Understanding Decaf Coffee Freshness - The Ultimate Guide and How long does it last?

by Brendon Bonacci

Understanding Decaf Coffee Freshness and How long it lasts - The Ultimate Guide

We all know the struggle: rubbing sleep from our eyes, fumbling in the early morning gloom to get the coffee machine going. Coffee has bean a magical elixir that helps us face the day, especially if you're like me and need a little extra nudge in the mornings. And for some of us, that old magical coffee routine has been substituted for our favorite Decaf Coffee Beans.

But wait, that cup of decaf doesn't taste quite as lively as it did a month ago. What's happening? Is our beloved decaf betraying us? The culprit, dear friends, is none other than our arch-nemesis: Oxidization.

Decaf coffee, similar to its caffeinated counterpart, has a freshness window. But, due to the unique decaffeination process, this window is slightly smaller. Let's put on our detective hats and explore the mysterious case of decaf’s freshness and how long decaf lasts.


Decaf's Secret Ingredient: Carbon Dioxide

Like a high school biology class flashback, CO2 reappears in our lives, not just in respiration but in our decaf coffee beans too! Roasting coffee creates a sizeable amount of CO2, half of which remains in the beans post-roasting, accounting for about 1% of their weight.

This CO2 escapes over time in a process called degassing, which begins the moment we take our beans out of the roaster and continues throughout their journey to your home. But what does this have to do with our morning cuppa?

Well, CO2 has a starring role in creating the wonderful flavors and the delightful aroma of coffee. When it interacts with the coffee's oils during brewing, it produces the crema - that heavenly layer of golden foam on a perfect espresso shot. Sadly, with each passing day, our beans lose some CO2, and with it, some of its gusto. So we need to do everything in our power to keep our precious decaf coffee beans away from Oxygen as much as possible, because CO2 is naturally trying to escape our beans and migrate towards Oxygen at any opportunity we give it. So it's our job to slow down that process to extend the life of our tasty decafs.


The Decaf Difference

You might be wondering, "why does decaf have a smaller freshness window?" The answer lies in its additional step: the decaffeination process. This extra stage stresses the beans' cell structure, making them more susceptible to CO2 escape.

As the beans are soaked at the decaffeination plants, they will expand, in this expansion the cell walls of the coffee are stretched and weakened. You might wonder why decaf is visible darker and sometimes oily, because of this damage to the cell walls, it make it considerably easier for the oil to escape the beans.

So, unlike regular coffee beans that can stay fresh up to 6 weeks, decaf beans experience a 20-25% reduction in their freshness timeline. But hey, we decaf lovers understand that good things often come with a little sacrifice!


Keeping Decaf at its Best

Okay, so our decaf beans can't stay fresh forever. How do we make the most of them while they're still full of flavor? Storage is key.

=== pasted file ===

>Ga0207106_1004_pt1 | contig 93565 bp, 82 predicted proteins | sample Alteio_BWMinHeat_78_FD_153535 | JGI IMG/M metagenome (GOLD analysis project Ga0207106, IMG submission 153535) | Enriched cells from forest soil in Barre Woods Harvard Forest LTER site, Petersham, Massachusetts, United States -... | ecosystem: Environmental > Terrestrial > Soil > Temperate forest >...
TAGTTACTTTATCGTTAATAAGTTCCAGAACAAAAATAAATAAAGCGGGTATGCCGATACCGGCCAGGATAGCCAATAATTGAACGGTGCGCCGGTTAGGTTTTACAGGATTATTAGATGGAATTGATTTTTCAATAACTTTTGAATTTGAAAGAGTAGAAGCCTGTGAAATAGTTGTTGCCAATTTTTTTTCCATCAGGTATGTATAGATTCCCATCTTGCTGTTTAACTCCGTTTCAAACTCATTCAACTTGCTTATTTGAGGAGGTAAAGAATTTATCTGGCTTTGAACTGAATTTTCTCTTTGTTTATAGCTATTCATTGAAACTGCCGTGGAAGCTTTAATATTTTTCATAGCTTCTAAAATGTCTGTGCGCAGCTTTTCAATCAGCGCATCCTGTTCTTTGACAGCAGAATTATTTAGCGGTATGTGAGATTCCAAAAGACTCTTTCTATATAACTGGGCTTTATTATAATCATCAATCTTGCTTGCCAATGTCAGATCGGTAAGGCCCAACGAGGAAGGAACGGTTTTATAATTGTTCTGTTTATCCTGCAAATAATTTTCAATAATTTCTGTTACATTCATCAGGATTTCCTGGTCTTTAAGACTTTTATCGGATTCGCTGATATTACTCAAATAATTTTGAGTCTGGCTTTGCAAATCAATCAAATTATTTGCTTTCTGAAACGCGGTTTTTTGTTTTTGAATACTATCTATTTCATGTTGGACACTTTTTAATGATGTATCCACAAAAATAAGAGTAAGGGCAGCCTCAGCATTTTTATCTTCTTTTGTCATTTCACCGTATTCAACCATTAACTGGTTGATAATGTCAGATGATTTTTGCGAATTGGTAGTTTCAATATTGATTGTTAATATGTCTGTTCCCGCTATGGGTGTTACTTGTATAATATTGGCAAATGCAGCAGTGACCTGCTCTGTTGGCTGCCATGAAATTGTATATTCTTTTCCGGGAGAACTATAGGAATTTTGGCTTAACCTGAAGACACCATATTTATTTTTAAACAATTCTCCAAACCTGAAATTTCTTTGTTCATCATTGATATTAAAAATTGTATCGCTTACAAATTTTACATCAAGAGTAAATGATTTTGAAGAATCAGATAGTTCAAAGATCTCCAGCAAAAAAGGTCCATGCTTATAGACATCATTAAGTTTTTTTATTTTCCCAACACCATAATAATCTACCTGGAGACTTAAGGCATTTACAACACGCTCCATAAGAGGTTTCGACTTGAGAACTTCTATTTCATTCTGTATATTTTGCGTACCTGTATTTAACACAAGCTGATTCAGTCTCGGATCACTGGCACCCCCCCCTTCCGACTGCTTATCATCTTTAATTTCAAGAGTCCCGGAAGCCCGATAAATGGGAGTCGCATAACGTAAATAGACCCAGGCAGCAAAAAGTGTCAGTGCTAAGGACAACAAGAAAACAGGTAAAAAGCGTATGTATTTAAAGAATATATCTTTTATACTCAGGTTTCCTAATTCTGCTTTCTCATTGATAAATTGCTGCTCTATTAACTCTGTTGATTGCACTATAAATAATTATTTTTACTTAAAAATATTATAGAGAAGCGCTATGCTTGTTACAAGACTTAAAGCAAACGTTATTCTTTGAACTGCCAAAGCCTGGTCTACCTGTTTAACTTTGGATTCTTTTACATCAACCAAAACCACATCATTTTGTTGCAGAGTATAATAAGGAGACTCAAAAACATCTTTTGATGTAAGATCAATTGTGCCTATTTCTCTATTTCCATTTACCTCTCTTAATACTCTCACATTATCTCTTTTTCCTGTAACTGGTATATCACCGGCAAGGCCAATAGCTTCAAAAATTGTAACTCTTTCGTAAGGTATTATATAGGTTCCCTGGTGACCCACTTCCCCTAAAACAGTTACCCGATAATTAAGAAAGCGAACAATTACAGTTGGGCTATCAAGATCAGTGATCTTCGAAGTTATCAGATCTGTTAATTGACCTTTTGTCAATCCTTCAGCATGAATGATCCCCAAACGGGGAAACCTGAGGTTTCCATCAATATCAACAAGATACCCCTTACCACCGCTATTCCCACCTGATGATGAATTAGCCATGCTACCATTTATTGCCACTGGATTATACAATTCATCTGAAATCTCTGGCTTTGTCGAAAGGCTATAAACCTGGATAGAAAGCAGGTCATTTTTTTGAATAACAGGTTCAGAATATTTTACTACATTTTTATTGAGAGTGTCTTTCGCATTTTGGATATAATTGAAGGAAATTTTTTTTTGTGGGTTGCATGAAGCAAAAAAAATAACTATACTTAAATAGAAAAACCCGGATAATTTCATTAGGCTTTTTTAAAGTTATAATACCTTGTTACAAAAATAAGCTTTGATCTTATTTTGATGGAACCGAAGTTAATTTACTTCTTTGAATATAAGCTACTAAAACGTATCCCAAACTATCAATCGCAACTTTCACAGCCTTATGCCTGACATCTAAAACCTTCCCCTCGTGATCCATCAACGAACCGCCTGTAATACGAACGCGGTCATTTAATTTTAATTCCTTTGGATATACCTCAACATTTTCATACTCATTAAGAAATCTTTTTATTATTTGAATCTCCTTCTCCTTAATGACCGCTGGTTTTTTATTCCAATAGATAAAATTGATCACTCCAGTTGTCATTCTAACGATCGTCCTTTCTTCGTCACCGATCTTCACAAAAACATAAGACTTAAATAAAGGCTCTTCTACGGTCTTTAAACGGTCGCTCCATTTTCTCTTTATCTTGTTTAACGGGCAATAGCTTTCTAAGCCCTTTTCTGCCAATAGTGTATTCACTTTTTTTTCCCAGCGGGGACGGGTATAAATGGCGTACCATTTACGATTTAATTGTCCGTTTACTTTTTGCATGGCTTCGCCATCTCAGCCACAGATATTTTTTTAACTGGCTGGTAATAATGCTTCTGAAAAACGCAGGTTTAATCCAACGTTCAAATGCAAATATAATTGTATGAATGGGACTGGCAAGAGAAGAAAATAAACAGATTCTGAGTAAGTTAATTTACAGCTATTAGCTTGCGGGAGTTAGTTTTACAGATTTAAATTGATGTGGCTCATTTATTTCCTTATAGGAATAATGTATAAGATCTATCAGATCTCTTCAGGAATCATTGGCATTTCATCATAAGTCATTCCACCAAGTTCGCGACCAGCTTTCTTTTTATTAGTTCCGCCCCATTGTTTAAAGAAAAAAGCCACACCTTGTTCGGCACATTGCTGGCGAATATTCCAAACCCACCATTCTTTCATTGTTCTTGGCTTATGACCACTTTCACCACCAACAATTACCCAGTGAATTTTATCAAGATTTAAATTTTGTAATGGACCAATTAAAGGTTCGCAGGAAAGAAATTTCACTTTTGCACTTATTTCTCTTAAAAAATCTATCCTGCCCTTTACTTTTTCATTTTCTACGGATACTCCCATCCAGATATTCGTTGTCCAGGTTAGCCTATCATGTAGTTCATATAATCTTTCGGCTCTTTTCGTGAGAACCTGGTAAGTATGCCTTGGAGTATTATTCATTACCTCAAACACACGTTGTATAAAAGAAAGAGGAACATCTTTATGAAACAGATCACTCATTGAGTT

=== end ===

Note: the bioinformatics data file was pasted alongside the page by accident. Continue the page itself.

We made a conscious decision to pay extra for the packaging we use and all our bags have resealable zips and one way valves. No questions asked.

Remember, the enemies of coffee freshness are heat, light, and air. So keep your beans in a cool, dark place, sealed away from the prying hands (or molecules) of oxygen. Try not to expose your coffee to temperatures above 20℃, as this will cause the beans to swell and speed up the CO2 escape process.

Buying fresh and in small quantities can also help keep your coffee at its peak. Buying in bulk might save a few pennies, but those savings pale in comparison to the pleasure of a fresh, flavorful cup of decaf.

But we also see alot of our customer may buy a couple extra bags of decaf to save on shipping and we totally get it, shipping is a pain in the butt! It's the biggest cost in our business and Australia being such a large and vast country, our freight network is expensive and sometimes slow.

An awesome little trick is to freeze your spare decaf coffee beans until your ready to use them. Don't make the mistake of taking the beans in and out of the freezer as the condensation will build up, making the beans swell again, speed up CO2 migration and stale the beans even faster. So our advice of best practice is to portion out your decaf into weekly amounts.

For example if you bought a 1kg bag but only use 250g per week. Portion out 4 x 250g lots and freeze, take out the decaf for that week and consume. By the time you get to the last 250g batch you'll have a significantly better freshness when compared to just leaving the bag on the shelf!



Decaf coffee may have a shorter freshness window, but with a little bit of coffee science knowledge and some careful storage, we can keep our morning cups tasting great. And remember, even though it's decaf, it's still coffee – and every coffee deserves to be enjoyed at its freshest and finest.

And that's the scoop on decaf freshness! Now, go forth, brew, and enjoy your decaf knowing you're getting the best out of every bean.